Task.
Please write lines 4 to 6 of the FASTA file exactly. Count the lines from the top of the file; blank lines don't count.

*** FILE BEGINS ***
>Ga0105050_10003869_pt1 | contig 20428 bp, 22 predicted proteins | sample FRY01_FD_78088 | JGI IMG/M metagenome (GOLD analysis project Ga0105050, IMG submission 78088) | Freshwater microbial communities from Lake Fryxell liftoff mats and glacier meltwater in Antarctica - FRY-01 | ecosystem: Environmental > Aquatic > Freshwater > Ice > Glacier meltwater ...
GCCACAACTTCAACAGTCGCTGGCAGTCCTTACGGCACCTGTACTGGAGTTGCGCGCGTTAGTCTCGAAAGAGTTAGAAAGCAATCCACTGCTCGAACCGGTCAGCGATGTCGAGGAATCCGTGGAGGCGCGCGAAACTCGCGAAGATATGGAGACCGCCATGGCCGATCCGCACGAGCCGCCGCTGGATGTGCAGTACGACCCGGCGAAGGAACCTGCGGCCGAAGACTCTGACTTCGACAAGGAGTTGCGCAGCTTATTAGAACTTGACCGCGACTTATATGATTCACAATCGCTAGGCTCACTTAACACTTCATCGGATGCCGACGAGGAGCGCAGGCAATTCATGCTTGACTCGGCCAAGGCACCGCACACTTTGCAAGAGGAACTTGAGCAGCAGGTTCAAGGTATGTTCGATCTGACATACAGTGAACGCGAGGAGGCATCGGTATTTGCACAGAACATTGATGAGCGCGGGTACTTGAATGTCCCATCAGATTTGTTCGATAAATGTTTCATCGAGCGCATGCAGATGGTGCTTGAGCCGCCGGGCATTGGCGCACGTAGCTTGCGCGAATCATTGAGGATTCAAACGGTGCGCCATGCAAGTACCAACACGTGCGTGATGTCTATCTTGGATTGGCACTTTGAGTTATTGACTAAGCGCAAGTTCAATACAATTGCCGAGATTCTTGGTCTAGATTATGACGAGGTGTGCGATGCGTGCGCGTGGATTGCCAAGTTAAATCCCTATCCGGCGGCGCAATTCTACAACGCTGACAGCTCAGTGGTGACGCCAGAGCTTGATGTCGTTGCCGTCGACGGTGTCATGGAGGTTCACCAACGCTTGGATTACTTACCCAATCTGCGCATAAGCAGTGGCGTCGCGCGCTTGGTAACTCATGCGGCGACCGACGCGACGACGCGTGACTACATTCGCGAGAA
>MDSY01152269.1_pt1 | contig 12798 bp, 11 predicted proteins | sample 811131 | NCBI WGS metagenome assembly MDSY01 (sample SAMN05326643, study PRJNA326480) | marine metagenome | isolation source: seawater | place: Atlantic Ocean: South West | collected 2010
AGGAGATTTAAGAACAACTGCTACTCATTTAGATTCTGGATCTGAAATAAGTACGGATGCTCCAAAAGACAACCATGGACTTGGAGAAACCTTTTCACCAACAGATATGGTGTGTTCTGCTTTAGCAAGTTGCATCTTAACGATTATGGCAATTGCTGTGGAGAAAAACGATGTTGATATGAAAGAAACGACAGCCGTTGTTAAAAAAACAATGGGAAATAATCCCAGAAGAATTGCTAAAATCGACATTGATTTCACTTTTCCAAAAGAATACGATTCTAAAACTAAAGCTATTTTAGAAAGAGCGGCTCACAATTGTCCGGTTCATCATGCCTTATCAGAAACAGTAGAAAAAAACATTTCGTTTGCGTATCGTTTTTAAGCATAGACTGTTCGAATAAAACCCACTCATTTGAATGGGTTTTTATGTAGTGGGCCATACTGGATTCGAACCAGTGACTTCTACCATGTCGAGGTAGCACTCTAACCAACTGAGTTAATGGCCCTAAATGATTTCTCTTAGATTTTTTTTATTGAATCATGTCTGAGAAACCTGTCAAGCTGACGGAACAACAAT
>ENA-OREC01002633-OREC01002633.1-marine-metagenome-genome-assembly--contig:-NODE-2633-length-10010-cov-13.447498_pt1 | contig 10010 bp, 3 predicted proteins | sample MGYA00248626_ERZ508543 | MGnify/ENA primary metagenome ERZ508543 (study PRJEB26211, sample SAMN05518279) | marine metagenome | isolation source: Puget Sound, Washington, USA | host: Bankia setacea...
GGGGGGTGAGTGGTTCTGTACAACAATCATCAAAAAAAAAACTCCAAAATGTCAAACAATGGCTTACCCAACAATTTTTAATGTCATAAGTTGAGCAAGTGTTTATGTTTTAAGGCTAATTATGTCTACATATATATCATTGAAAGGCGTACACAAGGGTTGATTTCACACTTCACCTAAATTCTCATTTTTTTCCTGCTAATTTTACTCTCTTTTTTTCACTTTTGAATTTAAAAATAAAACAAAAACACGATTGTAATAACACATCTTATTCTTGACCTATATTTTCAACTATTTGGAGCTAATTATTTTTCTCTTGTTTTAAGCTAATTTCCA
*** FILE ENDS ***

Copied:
AGGAGATTTAAGAACAACTGCTACTCATTTAGATTCTGGATCTGAAATAAGTACGGATGCTCCAAAAGACAACCATGGACTTGGAGAAACCTTTTCACCAACAGATATGGTGTGTTCTGCTTTAGCAAGTTGCATCTTAACGATTATGGCAATTGCTGTGGAGAAAAACGATGTTGATATGAAAGAAACGACAGCCGTTGTTAAAAAAACAATGGGAAATAATCCCAGAAGAATTGCTAAAATCGACATTGATTTCACTTTTCCAAAAGAATACGATTCTAAAACTAAAGCTATTTTAGAAAGAGCGGCTCACAATTGTCCGGTTCATCATGCCTTATCAGAAACAGTAGAAAAAAACATTTCGTTTGCGTATCGTTTTTAAGCATAGACTGTTCGAATAAAACCCACTCATTTGAATGGGTTTTTATGTAGTGGGCCATACTGGATTCGAACCAGTGACTTCTACCATGTCGAGGTAGCACTCTAACCAACTGAGTTAATGGCCCTAAATGATTTCTCTTAGATTTTTTTTATTGAATCATGTCTGAGAAACCTGTCAAGCTGACGGAACAACAAT
>ENA-OREC01002633-OREC01002633.1-marine-metagenome-genome-assembly--contig:-NODE-2633-length-10010-cov-13.447498_pt1 | contig 10010 bp, 3 predicted proteins | sample MGYA00248626_ERZ508543 | MGnify/ENA primary metagenome ERZ508543 (study PRJEB26211, sample SAMN05518279) | marine metagenome | isolation source: Puget Sound, Washington, USA | host: Bankia setacea...
GGGGGGTGAGTGGTTCTGTACAACAATCATCAAAAAAAAAACTCCAAAATGTCAAACAATGGCTTACCCAACAATTTTTAATGTCATAAGTTGAGCAAGTGTTTATGTTTTAAGGCTAATTATGTCTACATATATATCATTGAAAGGCGTACACAAGGGTTGATTTCACACTTCACCTAAATTCTCATTTTTTTCCTGCTAATTTTACTCTCTTTTTTTCACTTTTGAATTTAAAAATAAAACAAAAACACGATTGTAATAACACATCTTATTCTTGACCTATATTTTCAACTATTTGGAGCTAATTATTTTTCTCTTGTTTTAAGCTAATTTCCA